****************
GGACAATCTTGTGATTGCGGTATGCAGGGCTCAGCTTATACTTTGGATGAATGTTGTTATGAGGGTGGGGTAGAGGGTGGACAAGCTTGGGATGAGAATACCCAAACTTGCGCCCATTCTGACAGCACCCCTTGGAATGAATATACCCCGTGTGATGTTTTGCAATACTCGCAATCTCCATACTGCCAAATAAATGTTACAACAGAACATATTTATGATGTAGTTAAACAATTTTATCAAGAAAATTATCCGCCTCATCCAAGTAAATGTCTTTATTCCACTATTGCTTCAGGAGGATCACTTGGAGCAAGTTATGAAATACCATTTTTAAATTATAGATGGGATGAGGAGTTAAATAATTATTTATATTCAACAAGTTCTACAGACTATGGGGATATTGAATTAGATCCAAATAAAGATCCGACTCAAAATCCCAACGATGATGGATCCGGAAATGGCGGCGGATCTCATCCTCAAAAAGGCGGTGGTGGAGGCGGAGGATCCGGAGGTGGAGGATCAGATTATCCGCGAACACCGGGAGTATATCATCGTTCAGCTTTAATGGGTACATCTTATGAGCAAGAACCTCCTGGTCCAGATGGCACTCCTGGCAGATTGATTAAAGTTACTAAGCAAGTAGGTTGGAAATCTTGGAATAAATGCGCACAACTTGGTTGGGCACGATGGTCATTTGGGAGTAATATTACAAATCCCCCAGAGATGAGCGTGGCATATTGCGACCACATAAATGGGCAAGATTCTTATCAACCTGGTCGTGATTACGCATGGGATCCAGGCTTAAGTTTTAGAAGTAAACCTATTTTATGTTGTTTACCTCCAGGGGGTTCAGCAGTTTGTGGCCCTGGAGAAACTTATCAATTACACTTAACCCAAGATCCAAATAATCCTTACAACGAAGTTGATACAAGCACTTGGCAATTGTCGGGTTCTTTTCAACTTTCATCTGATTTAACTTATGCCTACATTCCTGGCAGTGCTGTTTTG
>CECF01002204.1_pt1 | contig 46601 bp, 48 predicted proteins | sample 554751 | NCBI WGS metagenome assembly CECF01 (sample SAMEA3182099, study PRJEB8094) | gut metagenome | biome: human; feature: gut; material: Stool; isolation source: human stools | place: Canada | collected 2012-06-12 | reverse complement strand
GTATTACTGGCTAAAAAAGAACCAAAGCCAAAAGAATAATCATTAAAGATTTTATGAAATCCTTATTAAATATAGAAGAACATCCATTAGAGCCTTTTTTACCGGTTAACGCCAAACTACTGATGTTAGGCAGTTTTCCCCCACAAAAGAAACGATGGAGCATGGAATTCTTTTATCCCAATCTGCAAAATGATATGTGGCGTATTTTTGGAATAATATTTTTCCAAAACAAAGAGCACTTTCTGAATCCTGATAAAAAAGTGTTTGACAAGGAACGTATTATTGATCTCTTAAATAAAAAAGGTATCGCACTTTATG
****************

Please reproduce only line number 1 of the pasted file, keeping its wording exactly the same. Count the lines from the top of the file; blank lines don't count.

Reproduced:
GGACAATCTTGTGATTGCGGTATGCAGGGCTCAGCTTATACTTTGGATGAATGTTGTTATGAGGGTGGGGTAGAGGGTGGACAAGCTTGGGATGAGAATACCCAAACTTGCGCCCATTCTGACAGCACCCCTTGGAATGAATATACCCCGTGTGATGTTTTGCAATACTCGCAATCTCCATACTGCCAAATAAATGTTACAACAGAACATATTTATGATGTAGTTAAACAATTTTATCAAGAAAATTATCCGCCTCATCCAAGTAAATGTCTTTATTCCACTATTGCTTCAGGAGGATCACTTGGAGCAAGTTATGAAATACCATTTTTAAATTATAGATGGGATGAGGAGTTAAATAATTATTTATATTCAACAAGTTCTACAGACTATGGGGATATTGAATTAGATCCAAATAAAGATCCGACTCAAAATCCCAACGATGATGGATCCGGAAATGGCGGCGGATCTCATCCTCAAAAAGGCGGTGGTGGAGGCGGAGGATCCGGAGGTGGAGGATCAGATTATCCGCGAACACCGGGAGTATATCATCGTTCAGCTTTAATGGGTACATCTTATGAGCAAGAACCTCCTGGTCCAGATGGCACTCCTGGCAGATTGATTAAAGTTACTAAGCAAGTAGGTTGGAAATCTTGGAATAAATGCGCACAACTTGGTTGGGCACGATGGTCATTTGGGAGTAATATTACAAATCCCCCAGAGATGAGCGTGGCATATTGCGACCACATAAATGGGCAAGATTCTTATCAACCTGGTCGTGATTACGCATGGGATCCAGGCTTAAGTTTTAGAAGTAAACCTATTTTATGTTGTTTACCTCCAGGGGGTTCAGCAGTTTGTGGCCCTGGAGAAACTTATCAATTACACTTAACCCAAGATCCAAATAATCCTTACAACGAAGTTGATACAAGCACTTGGCAATTGTCGGGTTCTTTTCAACTTTCATCTGATTTAACTTATGCCTACATTCCTGGCAGTGCTGTTTTG